Have A Friend Or Family Member In Money Trouble? Take These 7 Steps

Apr 29 2014, 8:04am CDT | by

Up until a few years ago, I was terrible with money (as I touched upon here).

In my 20s, I loaned someone thousands of dollars on my credit card, and then, while I was carrying a balance for that person, amassed my own debt.

I eventually had to go into credit counseling which required closing down my cards and committing to a payment plan to get out of the Ponzi-like scheme I had created with my credit card balances.

And who showed me the way out? One of my best college friends.

Looking back, I realize how awkward it must have been for her to suggest I enter credit counseling, so I called her up this week to ask what it was like to watch me (mis)handle my money while knowing better.

“One of the big red flags was you went into credit card debt to loan your friend something like $10,000,” she says. (Actually, I think it was more, though I don’t remember the exact amount.) “The fact that you were loaning money that you didn’t have was a big red flag.”

But she didn’t say anything at that time even though, as she describes it, I was a “train wreck” with money. At one point, I remember she loaned me something like $700, which I then didn’t pay back for at least a year.

Finally, a few years later, when the situation had become completely untenable, she suggested the credit counseling. I asked her why she didn’t say anything until then, a few years after I’d loaned the $10,000+.

“It’s a weird and sensitive thing, but even though we’re really good friends, there’s this strange barrier when it comes to money,” she says. “You always hear, ‘Don’t lend money to really, really good friends,’ and even lending money to your family members can be a potential problem down the line if you expect to get paid back and they don’t pay you back. So, there’s this taboo.”

My friend is right. Jacquette Timmons,  a financial behaviorist and the author of “Financial Intimacy: How to Create a Healthy Relationship with Your Money and Your Mate,” says, “The reason [trying to help your friend with money] is tricky is because — whether directly or by implication — there’s a lot of of judgment and shame attached to it. There can also be a sense of ‘I know more than you.’”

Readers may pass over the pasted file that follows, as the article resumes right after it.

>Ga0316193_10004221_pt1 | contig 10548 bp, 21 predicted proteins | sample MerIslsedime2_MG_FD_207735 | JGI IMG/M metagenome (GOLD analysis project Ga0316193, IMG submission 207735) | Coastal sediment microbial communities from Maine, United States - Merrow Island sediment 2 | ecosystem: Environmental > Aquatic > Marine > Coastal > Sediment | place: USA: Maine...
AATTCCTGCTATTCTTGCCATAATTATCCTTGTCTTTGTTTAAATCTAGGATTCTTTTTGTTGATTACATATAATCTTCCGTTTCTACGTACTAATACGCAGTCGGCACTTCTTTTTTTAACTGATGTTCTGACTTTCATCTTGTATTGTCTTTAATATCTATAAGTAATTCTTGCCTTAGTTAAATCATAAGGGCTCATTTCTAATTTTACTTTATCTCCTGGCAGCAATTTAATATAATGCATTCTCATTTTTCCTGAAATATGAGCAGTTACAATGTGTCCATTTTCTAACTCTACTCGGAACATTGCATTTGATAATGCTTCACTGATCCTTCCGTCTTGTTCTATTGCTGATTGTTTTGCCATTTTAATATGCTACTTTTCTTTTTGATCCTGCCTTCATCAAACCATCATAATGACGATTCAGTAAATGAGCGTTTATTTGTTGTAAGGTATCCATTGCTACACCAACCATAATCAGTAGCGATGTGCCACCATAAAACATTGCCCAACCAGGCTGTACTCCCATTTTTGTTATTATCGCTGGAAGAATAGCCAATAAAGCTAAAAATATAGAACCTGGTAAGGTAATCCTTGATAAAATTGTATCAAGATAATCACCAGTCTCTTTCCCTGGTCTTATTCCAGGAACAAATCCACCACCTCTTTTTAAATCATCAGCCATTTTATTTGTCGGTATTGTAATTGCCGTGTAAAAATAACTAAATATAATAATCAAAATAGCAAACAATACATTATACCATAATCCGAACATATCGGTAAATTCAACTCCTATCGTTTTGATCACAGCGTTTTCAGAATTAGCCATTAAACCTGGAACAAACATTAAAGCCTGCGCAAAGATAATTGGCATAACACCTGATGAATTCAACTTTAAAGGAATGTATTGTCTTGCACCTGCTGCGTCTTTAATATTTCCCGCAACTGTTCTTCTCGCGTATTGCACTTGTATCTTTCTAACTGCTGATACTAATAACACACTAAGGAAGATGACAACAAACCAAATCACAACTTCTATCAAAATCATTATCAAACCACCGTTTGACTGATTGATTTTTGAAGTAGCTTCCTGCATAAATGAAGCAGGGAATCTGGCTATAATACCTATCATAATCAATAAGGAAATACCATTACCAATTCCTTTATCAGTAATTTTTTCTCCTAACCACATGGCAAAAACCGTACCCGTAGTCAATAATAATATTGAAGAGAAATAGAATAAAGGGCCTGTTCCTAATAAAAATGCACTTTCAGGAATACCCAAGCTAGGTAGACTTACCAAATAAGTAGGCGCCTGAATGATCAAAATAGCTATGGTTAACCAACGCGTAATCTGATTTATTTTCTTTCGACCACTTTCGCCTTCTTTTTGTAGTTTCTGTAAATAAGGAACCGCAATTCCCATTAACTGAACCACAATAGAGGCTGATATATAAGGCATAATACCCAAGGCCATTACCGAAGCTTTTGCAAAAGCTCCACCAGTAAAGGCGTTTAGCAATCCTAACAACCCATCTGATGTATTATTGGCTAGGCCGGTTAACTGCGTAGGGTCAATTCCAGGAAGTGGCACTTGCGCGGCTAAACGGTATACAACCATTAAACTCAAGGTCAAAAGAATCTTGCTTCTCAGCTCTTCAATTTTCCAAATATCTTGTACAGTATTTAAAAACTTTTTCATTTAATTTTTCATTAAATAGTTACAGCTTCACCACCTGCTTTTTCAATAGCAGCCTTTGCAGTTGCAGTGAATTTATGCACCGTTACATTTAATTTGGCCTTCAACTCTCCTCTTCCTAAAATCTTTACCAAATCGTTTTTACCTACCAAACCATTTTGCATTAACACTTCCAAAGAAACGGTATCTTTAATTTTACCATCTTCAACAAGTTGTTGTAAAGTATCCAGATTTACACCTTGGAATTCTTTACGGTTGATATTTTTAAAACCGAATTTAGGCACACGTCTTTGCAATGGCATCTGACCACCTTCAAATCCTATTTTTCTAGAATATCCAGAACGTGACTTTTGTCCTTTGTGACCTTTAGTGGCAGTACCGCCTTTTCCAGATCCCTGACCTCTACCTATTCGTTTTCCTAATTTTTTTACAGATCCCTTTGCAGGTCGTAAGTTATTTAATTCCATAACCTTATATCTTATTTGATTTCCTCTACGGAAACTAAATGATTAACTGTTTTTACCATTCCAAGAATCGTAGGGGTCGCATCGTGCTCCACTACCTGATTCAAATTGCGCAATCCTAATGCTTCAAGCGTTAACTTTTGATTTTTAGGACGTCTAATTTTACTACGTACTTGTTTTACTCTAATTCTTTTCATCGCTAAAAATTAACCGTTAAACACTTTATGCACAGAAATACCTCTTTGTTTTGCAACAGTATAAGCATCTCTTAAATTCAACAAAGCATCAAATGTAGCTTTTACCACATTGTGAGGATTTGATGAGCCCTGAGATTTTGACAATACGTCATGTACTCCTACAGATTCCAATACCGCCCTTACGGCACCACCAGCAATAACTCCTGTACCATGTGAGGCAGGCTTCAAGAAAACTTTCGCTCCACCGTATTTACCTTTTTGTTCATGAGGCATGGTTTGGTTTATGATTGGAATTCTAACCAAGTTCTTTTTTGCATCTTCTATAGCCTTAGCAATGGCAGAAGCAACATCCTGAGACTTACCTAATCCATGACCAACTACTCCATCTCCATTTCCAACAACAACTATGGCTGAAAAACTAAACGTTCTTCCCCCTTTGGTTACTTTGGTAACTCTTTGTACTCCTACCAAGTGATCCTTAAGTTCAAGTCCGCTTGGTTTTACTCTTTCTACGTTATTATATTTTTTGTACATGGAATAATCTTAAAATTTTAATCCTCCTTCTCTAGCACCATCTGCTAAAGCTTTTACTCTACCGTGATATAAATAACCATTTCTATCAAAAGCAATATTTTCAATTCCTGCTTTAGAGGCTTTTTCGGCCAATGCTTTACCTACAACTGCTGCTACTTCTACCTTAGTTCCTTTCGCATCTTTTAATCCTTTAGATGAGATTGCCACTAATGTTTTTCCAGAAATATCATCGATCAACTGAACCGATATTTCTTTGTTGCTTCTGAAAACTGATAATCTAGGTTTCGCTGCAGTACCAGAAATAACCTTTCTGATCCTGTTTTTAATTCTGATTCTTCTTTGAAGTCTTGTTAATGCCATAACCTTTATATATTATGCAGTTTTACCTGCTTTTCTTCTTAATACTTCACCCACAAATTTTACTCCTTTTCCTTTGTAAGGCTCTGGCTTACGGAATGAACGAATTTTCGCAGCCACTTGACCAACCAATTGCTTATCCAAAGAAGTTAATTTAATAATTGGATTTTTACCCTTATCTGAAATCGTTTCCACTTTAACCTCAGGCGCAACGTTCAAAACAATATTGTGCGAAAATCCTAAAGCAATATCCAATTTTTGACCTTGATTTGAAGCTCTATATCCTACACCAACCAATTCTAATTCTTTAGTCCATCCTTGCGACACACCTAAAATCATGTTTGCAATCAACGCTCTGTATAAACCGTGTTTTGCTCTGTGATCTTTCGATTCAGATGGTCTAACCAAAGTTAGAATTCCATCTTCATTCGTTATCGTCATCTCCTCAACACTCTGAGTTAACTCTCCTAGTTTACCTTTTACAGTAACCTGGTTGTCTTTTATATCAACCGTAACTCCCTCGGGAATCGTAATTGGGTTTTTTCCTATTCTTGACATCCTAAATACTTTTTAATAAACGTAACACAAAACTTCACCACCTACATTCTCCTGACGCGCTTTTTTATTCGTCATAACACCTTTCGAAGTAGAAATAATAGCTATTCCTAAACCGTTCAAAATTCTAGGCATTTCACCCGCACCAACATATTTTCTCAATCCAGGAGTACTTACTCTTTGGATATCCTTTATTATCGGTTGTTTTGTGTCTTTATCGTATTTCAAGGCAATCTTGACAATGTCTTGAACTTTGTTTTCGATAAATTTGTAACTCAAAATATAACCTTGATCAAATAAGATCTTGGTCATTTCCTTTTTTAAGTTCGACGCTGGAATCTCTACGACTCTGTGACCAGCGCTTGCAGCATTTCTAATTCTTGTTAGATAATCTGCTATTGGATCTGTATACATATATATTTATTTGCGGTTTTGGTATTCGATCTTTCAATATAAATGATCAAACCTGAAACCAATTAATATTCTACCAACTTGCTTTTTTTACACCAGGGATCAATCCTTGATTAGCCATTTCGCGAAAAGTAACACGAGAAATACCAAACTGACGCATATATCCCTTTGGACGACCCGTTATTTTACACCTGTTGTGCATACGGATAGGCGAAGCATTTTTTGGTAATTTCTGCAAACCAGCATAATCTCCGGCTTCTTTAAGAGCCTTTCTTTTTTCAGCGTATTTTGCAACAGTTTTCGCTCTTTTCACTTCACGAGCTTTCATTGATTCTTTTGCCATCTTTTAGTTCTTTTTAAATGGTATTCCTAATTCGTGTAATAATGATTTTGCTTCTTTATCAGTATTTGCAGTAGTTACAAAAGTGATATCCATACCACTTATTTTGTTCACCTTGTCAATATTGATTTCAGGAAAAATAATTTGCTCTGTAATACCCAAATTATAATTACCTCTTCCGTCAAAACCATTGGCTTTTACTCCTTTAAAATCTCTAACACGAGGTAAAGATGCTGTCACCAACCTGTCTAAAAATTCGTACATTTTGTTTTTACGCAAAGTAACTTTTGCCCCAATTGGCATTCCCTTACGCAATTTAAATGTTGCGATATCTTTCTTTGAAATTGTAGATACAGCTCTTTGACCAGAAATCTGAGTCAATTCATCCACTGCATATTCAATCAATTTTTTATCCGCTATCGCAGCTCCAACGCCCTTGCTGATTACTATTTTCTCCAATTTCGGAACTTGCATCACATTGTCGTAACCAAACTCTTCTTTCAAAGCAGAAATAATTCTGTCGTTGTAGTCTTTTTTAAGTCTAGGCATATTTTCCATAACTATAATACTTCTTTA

And any time you have more money than a friend or handle it better makes for some awkward money situations, as these stories from people who have more money than their friends demonstrate.

Odds are good that you have a friend in money trouble. According to Nerd Wallet, in December 2012, 47% of American households had credit card debt. As of April 2014, households with credit card debt have a balance of $15,191. And credit card debt isn’t the only kind of financial problem people have. Some people are underwater with their mortgages, some aren’t saving for retirement, some don’t have an emergency cushion, and others have gambling addictions.

“None of us are immune from bumping up against a financial challenge — sometimes of our own own creation other times for reasons we are not prepared for,” says Timmons. “Sometimes you have to rely on friends and family to help you out. I don’t know of someone who hasn’t asked for help at one time. That’s why it’s necessary to be able to broach the conversation about it because you never know when you’ll need to ask or when someone you love and care for will need help.”

Here are seven steps to take when a friend or family member is in financial trouble.

1. Be fairly certain a problem really exists.

Because money is a taboo topic, don’t create an awkward situation by jumping to conclusions too quickly. If you suspect your friend has money problems, gather enough evidence first./>/>

“If there’s just one red flag, then I don’t think you should jump the gun and have a serious conversation about one little something that came up,” says Anthony Saccaro, president of Providence Financial in Woodland Hills, Calif. Then again, he adds that since you probably know roughly what he or she makes and spends, “You kind of know with your friend, what financial position they’re in.” So if you feel like things just aren’t adding up, don’t ignore your intuition.